Sunday, January 11, 2009

Birding from my blind


This past week I received an order from Amazon.com containing a Christmas present that I bought for myself (sure, it's a few weeks late, but better late than never). It's a blind for watching and photographing my birds (and any other wildlife that might present itself). It's the Ameristep Doghouse blind. I've been pondering the purchase of this particular model for a while, as well as some of the other models that Ameristep sells, but I finally decided on this one based on size (2 people can fit in it pretty comfortably, although I haven't field-tested that yet!), ease of set-up, and cost. I also looked at the Outhouse model, but decided I didn't really need one quite that tall.

Here's another view.


The dogs (well, mainly Jupiter) were curious about it, and when I first set it up today, Jupiter smelled all around it and then plopped down right outside the door. I wasn't terribly worried that she would "blow my cover", but I was worried that the ground-feeding birds, my primary "target" for the day, wouldn't be terribly comfortable with her sitting there.

Eventually I convinced both dogs that they should just hang out on the deck and stand guard from there.


They soon fell asleep on the job, though:


One thing that became painfully clear to me while I was photographing the birds is that I need a bigger/longer lens. I had to set up pretty far back from the feeders because that was the closest open spot large enough to accommodate the blind, and my 55-200mm lens just didn't cut it for covering the distance between me and the birds.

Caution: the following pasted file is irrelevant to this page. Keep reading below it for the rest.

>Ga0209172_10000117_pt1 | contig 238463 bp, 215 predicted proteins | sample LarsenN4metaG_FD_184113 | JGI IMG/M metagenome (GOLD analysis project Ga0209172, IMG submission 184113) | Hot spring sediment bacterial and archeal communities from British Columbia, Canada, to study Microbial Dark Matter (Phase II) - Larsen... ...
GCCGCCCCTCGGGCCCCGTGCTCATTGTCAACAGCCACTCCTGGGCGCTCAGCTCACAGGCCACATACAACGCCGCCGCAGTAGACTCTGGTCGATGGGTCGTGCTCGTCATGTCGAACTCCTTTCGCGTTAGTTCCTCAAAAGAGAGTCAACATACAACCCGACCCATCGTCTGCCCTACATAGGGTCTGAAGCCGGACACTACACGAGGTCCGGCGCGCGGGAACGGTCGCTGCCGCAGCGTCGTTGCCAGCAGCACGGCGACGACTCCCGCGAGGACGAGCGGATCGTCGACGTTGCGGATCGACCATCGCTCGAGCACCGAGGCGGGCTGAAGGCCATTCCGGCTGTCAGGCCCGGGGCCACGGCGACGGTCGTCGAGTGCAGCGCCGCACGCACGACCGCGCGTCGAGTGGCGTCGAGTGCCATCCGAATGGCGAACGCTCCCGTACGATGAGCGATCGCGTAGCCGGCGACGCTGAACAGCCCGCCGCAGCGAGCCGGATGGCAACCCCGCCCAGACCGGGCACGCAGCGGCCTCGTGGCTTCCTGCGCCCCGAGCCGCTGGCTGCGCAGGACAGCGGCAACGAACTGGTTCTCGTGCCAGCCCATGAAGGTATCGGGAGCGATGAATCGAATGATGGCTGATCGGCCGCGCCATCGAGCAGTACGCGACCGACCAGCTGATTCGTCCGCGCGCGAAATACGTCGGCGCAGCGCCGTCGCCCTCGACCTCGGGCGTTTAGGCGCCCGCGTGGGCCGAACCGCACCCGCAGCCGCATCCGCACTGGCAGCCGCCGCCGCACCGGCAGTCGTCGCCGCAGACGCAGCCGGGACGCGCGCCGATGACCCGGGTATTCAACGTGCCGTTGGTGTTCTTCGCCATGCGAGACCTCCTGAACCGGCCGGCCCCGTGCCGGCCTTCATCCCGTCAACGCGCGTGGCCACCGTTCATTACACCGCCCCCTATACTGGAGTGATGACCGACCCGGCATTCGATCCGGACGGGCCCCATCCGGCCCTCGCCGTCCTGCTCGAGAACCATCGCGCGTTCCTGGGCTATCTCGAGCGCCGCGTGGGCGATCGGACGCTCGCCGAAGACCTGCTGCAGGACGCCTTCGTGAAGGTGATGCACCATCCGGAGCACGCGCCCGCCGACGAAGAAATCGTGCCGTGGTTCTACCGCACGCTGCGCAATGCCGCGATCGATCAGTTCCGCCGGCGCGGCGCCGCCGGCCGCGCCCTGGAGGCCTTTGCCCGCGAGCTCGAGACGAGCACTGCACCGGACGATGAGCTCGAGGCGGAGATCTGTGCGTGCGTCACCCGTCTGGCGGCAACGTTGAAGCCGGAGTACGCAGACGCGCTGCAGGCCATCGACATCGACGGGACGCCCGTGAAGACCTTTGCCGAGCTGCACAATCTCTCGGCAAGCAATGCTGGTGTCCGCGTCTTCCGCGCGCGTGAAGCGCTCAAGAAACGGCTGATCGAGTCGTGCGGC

For example, I got lots of photos like these:






This little Goldfinch happened to land in a tree very close to my blind, though.




All the rest of the bird photos have been cropped/zoomed so you can actually make out the bird.

Here's a handsome male Dark-eyed Junco.


The Juncos have been surprisingly low in numbers at our feeders this year. Not sure why. Here's another male, this one with a bit of an anomaly - he has a white ring around each eye. Now that I think about it, I might share these photos with the Cornell Lab.




And here's a pretty little girl Junco:


Another common ground-feeding visitor is the White-Throated Sparrow:


We have both the white-striped and tan-striped morphs of these birds at our feeders, although the white-striped form is MUCH more common.

Here's the tan-striped morph (I think!):


And like I said, if any other wildlife happens to pass by, I'll try to capture it. Like this little guy:


I'm looking forward to taking my blind out and about away from the house to see what else I can photograph.

10 comments:

Shellmo said...

heather - you have all the neatest birding toys! Not only do I covet that live cam - now I need your bird blind! I laughed hard at the sparrow who's "cover" had been blown! Very cute - you got some nice photos. Always love a friendly junco too!

NW Nature Nut said...

I second Shellmo! I was thinking the same thing! I recently read an article on making a bird blind. It never occurred to me that they are on the market. What fun! Today is the first day I have been home during the day since you set up your webcam. I plan to check it out and see who is at your feeders. Your blog is quickly becoming one of my favorites. Keep up the fun posts. (and I guessed the Plume Zoom correctly!ya!)